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Episode Summary

York IE CEO Kyle York joined Finside Chats to talk about the New England startup scene, the profitability of FinTech startups, co-founder relationships and more.

About Finside Chats

Finside Chats, hosted by Stavvy co-founders Josh Feinblum and Kosta Ligris, features interviews with top thought leaders on the most important and complex topics related to FinTech, startups and mortgage lending. Subscribe: Spotify

Key Takeaways

FinTech startup potential

“What I love about the FinTech sector is that clearly there’s software to disrupt financial markets and bring financial software to markets. But there’s also the ‘SaaS-plus’ transaction fees and the ‘SaaS-plus’ trend that’s happening with the Stripes and the Shopifys, the Squares: where you’re building in economics, either on the [return on investment] side or on the money-making, take-a-fee side. That’s on top of platform fees and recurring revenue fees.”

Being accessible as a founder

“For founders — especially when you raise a lot of money, when you grow, when you get invited to speak on podcasts — I think you forget that as your team grows, people think you’re inaccessible, even if you don’t think you’re inaccessible. You have to manufacture those environments to make it clear that you are and you’re willing to listen.”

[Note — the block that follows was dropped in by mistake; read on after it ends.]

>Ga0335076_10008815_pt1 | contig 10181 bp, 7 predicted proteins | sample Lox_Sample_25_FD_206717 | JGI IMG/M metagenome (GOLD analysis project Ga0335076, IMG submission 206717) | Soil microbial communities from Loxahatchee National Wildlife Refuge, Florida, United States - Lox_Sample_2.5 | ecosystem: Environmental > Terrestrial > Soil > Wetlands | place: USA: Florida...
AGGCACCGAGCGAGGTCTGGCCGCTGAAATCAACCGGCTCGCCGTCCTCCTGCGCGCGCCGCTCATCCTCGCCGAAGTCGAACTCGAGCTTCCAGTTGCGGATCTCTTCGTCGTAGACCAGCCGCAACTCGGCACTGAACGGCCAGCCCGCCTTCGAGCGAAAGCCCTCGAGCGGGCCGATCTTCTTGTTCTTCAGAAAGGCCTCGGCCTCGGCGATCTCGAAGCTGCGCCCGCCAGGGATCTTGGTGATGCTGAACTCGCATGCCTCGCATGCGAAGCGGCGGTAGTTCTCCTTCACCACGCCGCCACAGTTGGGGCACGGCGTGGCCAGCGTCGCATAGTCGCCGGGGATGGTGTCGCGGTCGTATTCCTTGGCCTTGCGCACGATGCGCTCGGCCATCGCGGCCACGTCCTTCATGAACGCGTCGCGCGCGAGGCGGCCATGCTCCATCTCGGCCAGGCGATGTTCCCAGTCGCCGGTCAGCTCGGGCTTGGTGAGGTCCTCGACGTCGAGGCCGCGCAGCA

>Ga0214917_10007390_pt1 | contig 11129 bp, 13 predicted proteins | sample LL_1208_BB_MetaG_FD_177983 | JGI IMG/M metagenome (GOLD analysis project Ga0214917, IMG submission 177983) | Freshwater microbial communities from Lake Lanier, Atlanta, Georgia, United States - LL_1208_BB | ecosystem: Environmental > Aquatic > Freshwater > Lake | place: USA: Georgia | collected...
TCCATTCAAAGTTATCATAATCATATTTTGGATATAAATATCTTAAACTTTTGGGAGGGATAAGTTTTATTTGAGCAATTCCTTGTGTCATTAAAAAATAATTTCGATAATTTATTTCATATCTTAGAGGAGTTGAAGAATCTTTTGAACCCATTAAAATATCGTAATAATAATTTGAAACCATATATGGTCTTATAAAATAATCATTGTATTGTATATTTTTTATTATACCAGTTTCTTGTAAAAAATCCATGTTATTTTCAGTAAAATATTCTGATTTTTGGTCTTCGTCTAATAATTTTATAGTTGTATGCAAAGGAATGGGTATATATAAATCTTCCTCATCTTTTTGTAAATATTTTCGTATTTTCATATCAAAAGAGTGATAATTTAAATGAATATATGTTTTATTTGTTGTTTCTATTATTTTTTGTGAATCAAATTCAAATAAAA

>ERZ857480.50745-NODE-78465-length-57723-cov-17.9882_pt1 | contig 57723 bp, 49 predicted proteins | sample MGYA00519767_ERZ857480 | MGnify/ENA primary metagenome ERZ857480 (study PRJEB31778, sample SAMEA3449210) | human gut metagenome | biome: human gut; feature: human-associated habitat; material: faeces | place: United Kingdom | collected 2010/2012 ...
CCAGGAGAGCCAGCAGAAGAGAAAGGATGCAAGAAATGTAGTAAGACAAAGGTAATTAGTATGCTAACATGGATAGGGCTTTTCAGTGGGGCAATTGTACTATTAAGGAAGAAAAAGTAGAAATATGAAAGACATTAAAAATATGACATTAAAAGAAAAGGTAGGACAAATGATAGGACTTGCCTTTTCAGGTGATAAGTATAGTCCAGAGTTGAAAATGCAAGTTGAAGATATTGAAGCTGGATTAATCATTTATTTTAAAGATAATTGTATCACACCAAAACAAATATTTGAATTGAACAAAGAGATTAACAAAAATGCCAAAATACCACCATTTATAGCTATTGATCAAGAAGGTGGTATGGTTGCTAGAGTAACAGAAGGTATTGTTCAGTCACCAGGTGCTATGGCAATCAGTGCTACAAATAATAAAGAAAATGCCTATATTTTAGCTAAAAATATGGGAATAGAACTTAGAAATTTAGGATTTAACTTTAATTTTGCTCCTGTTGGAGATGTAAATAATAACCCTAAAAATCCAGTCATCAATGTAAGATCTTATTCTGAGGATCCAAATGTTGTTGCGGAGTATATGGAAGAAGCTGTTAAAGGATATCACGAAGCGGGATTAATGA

Startup hubs

“Everybody is a little bit too parochial about Silicon Valley vs. New York vs. Boston vs. Miami vs. Austin. I built my startup to $100 million annual recurring revenue in New Hampshire and sold it to Oracle. I actually think you can build great companies in FinTech, in infrastructure, in consumer, in marketplace anywhere you wish.”

Co-founder relationships

“You need alignment on vision, mission, core values, aspirations for the company, what type of company you want to build and your commitment to it. Those are a lot of things, honestly, that especially technical founders don’t talk about. They don’t align on them. That’s why you see so many breakups and so many buyouts and so many fledgling early-stage companies — because they’re bad at talking about it. That’s the soft stuff, but it’s the most important.”


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